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Questions for all the Bujinkan guys?

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    Questions for all the Bujinkan guys?

    With a massive influx of new bujinkan guys asking "Why does nobody like bujunkan?" I have one question for you all.


    Do you spar?



    If so, how? Even better get a vid of you sparring. It will save you hassle.


    Though i shouldn't have to say it, use the search function and if your new, post on the newbie forum.

    << btw i used to do clinch sparring or back to back (a version of groundfighting with pushing on pressure points and light striking allowed) but even this seems to be dying - now i do bjj and am learning why everyone said to learn to spar>>

    #2
    nobel effort, but your pissing in the wind on this one bro.

    Comment


      #3
      We should make a bujinkan sticky so as to curtail all of the "whats wrong with the buj?" threads that pop up every other month.

      Comment


        #4
        Agreed. It needs a sticky, and if someone puts bujinkan in their style description it needs to automatically direct them there.

        Comment


          #5
          Originally posted by mrgoshthereturn View Post
          ...if someone puts bujinkan in their style description it needs to automatically direct them into a vat of H2SO4.
          FXD...

          Comment


            #6
            Here's a serious question...
            Even if Bujies did start posting video of themselves sparring, isn't it likely to only generate variations of one of three responses:
            1.) You suck and/or aren't doing it "right" (i.e. It's not how I spar).
            2.) It doesn't look like taijutsu (i.e. what the reviewer believes taijutsu should look like).
            3.) If I were there, I'd kick your ass.

            Why do you think Bujies will open themselves up to abuse like that? What is the payoff for them?

            Of course, why do any Bujies bother posting anything here at all? An even more existential question...

            I think I'll change my tag to Tetsurin Bujinkido...

            Comment


              #7
              The emphasis here is on testing one's theories to see if they work.

              If I say "Eating five pounds of bacon a day will improve my vertical leap", but I never actually get around to measuring my vertical jump's progress (what with all the bacon-eating I'll be doing), I'll never realize that my premise was wrong.

              I may have a theory that a particular training method and/or technique will increase my ability to win fights. In this light, sparring serves two distinct purposes:
              1) It's one of several training methods that can increase one's ability to win fights if done properly.
              2) It's one of several testing methods that can allow one to assess the correctness of one's theories if done properly.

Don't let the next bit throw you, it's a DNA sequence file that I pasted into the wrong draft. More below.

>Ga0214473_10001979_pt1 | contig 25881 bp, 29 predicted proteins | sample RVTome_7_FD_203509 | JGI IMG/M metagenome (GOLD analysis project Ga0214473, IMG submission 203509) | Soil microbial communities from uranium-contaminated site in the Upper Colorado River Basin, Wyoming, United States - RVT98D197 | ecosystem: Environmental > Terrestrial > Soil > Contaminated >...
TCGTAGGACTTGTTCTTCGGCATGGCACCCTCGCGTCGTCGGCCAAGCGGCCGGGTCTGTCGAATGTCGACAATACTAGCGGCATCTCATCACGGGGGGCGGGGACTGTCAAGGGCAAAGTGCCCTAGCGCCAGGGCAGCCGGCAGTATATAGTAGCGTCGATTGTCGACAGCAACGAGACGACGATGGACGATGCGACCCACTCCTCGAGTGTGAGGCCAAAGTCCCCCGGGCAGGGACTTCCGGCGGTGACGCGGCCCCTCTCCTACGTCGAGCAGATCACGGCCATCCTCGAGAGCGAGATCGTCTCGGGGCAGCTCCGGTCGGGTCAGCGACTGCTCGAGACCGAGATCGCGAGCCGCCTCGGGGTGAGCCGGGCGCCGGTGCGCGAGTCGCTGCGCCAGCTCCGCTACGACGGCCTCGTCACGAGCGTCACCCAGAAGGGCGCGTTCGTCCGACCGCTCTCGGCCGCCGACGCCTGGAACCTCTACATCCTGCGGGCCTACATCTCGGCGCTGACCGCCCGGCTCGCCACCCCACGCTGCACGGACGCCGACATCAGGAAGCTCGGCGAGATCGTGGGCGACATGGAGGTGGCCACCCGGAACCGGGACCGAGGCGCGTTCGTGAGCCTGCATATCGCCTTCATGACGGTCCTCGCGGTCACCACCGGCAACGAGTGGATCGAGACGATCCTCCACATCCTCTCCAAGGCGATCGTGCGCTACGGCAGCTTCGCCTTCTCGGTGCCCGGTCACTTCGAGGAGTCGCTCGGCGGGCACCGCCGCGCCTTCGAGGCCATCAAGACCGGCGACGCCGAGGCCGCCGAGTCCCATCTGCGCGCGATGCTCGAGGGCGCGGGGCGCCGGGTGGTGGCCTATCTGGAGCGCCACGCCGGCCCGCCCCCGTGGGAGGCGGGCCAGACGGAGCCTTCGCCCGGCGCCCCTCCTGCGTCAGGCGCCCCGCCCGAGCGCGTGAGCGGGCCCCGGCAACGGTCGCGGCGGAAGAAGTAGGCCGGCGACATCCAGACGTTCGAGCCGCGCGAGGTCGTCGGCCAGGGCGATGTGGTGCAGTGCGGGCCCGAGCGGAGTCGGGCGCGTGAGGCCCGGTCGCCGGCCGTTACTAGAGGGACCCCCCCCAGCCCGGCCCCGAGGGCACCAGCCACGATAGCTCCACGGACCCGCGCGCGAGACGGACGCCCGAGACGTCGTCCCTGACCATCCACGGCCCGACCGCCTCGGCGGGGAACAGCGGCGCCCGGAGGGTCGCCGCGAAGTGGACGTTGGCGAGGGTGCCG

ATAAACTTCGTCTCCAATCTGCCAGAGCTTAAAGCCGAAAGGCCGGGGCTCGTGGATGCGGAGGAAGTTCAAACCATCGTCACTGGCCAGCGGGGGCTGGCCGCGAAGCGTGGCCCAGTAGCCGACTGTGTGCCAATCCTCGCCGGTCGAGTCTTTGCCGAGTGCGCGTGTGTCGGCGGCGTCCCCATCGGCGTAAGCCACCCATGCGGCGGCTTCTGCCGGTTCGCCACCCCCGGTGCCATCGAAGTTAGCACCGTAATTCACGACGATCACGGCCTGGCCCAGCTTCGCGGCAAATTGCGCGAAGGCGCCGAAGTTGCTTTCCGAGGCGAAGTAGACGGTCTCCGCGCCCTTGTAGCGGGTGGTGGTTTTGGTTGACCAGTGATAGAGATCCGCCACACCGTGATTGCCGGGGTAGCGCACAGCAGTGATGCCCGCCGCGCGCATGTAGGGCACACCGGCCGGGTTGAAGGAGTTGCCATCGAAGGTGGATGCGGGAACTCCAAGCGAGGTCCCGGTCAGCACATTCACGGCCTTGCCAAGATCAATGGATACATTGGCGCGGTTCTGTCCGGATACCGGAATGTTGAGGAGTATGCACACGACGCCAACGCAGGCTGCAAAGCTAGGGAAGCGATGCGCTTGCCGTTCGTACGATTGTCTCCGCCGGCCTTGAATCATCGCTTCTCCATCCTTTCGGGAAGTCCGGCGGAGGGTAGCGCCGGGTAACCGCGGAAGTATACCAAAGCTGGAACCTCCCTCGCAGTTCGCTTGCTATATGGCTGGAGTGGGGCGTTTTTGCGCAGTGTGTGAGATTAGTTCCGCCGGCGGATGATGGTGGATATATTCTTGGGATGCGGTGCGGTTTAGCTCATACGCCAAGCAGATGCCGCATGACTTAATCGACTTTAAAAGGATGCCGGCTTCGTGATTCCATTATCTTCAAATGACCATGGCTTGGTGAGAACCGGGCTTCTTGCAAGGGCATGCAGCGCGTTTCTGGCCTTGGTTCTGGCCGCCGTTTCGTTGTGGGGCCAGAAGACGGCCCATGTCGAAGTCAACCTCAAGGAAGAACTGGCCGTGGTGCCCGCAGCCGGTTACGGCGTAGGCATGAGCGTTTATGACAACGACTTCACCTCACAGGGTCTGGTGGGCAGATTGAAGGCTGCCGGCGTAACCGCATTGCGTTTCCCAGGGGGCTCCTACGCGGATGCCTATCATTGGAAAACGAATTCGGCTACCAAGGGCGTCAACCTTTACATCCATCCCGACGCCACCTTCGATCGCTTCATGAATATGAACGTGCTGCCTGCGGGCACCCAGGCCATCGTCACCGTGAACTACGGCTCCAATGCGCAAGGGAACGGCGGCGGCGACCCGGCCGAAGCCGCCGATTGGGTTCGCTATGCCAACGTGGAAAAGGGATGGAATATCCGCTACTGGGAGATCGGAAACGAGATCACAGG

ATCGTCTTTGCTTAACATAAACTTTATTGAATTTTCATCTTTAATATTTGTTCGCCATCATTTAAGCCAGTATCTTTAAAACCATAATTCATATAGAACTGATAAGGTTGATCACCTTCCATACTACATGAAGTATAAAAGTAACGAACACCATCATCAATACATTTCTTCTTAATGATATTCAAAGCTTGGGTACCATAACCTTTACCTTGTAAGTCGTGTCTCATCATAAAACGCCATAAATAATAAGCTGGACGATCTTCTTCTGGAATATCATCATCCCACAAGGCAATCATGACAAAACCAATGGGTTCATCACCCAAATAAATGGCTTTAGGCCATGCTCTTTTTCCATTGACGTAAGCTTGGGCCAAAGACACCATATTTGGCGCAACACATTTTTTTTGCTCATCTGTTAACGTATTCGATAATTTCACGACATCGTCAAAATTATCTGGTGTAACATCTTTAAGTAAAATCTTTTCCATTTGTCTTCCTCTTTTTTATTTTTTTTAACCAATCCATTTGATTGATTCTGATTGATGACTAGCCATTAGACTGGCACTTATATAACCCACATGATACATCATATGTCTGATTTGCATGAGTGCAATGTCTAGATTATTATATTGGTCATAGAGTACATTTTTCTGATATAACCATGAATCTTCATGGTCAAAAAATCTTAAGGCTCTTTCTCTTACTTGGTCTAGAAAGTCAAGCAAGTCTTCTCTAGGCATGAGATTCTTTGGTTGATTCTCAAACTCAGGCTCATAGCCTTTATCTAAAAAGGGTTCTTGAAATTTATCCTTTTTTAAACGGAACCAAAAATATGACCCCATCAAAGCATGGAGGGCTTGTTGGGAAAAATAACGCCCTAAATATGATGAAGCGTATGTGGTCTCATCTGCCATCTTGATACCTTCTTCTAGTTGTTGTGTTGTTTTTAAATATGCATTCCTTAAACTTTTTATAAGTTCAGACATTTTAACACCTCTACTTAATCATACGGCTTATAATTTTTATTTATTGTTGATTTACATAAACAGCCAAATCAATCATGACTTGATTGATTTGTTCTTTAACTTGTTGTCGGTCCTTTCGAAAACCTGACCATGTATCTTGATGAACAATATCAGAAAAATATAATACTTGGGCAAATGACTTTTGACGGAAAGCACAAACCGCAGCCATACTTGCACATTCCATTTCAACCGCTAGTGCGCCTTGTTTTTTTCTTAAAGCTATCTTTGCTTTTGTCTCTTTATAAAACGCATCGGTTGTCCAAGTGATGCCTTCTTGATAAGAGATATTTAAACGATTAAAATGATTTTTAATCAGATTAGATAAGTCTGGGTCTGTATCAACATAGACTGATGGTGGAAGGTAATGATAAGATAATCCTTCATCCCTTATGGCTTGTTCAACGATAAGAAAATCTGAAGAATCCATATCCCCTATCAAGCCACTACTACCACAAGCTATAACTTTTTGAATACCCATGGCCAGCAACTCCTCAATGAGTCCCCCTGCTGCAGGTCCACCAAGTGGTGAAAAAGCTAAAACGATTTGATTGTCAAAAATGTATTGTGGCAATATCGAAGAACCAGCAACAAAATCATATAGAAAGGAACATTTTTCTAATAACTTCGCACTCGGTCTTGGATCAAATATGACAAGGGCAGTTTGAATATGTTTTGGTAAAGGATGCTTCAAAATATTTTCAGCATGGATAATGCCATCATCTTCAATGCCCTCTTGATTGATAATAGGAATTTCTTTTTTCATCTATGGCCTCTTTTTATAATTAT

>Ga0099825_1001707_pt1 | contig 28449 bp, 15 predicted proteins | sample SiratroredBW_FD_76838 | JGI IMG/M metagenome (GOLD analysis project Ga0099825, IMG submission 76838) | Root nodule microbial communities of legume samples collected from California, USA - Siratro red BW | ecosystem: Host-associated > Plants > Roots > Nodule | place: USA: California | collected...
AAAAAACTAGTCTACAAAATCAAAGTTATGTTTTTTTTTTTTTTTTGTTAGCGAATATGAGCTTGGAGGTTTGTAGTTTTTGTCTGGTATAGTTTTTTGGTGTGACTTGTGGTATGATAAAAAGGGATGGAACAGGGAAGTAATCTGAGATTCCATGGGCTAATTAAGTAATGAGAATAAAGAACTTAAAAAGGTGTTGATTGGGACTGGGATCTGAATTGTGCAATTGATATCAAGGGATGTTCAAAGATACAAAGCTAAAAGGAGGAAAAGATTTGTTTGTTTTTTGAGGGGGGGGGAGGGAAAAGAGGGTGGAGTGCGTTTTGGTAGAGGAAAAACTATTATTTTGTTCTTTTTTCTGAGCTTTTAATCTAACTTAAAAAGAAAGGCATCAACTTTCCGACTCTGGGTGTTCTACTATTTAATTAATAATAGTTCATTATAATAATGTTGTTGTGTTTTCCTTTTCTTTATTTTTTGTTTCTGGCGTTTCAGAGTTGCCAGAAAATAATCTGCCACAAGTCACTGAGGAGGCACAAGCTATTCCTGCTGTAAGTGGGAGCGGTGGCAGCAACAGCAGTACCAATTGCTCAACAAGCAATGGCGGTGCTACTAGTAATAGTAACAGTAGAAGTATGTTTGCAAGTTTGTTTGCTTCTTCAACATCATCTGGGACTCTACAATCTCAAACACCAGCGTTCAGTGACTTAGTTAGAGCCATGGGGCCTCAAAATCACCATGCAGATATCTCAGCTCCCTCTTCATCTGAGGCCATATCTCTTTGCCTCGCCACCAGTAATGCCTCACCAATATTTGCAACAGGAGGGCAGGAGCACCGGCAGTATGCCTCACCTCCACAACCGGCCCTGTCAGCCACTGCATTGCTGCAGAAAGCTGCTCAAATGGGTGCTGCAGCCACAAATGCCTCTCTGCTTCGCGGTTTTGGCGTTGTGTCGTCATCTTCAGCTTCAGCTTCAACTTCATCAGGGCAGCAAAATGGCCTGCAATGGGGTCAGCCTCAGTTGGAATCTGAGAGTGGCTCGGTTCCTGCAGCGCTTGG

You need to understand that the definition of "properly" in #1 and #2 are not necessarily the same.
              A properly-executed training method increases your ability to win fights.
              A properly-executed testing method serves as a fair test of your theories.

              As such, the lack of sparring in the Buj manifests in two separate problems:
              1) Practitioners who don't spar properly (#1) aren't increasing their ability to win fights as effectively as they could be.
              2) Practitioners who don't spar properly (#2) aren't verifying the correctness of their theories.

              Now, having said that, the main issue that is being raised is #2 - lack of testing.

              Originally posted by Styygens View Post
              1.) You suck and/or aren't doing it "right" (i.e. It's not how I spar).
              2.) It doesn't look like taijutsu (i.e. what the reviewer believes taijutsu should look like).
              3.) If I were there, I'd kick your ass.
              1a) If sparring - as a fair test - reveals inadequacies in one's theories, the theories need revision.
              1b) If the sparring, as performed, fails to meet the goal of being a fair test, the sparring needs to be rethought.
              2a) If the technique one uses when being tested in sparring does not resemble the techniques one trains, the training needs to be revised, either to provide better techniques or to ensure they're ingrained.
              2b) If the name of the fighting style being trained does not match the fighting style itself, the people using said style should probably find a better name to refer to it by.
              3) Bullshido has a process for handling challenges.

              Comment


                #8
                Yeah, there was a thread over on MAP where boojers are congratulating each other on some videos. I hoped they would be of sparring sessions, but alas it was not. I don't understand how people are impressed by demos. I've never been impressed by a BJJ demo no matter who is doing it.

                I don't really have a point, but if I did it might be that there is some fundamental difference between people who are impressed with only actual evidence (most of us) and people who are impressed with less than that. I think a lot of the latter group are attracted to arts like buj. Either that or they learn it there.

                Comment


                  #9
                  If someone puts together the post for a Bujinkan FAQ I'll sticky it. I don't have the time to do one at the moment

                  Comment


                    #10
                    I am all over it. P.M with relevant info incoming soon.

                    Comment


                      #11
                      @ TheRuss -- Thank you for a well reasoned post. I knew I was opening a big target with my post, but I'm pleased to see a good response.

                      I think this summarizes your main points:

                      HTML Code:
                      1a) If sparring - as a fair test - reveals inadequacies in one's theories, the theories need revision.
                      1b) If the sparring, as performed, fails to meet the goal of being a fair test, the sparring needs to be rethought.
                      2a) If the technique one uses when being tested in sparring does not resemble the techniques one trains, the training needs to be revised, either to provide better techniques or to ensure they're ingrained.
                      2b) If the name of the fighting style being trained does not match the fighting style itself, the people using said style should probably find a better name to refer to it by.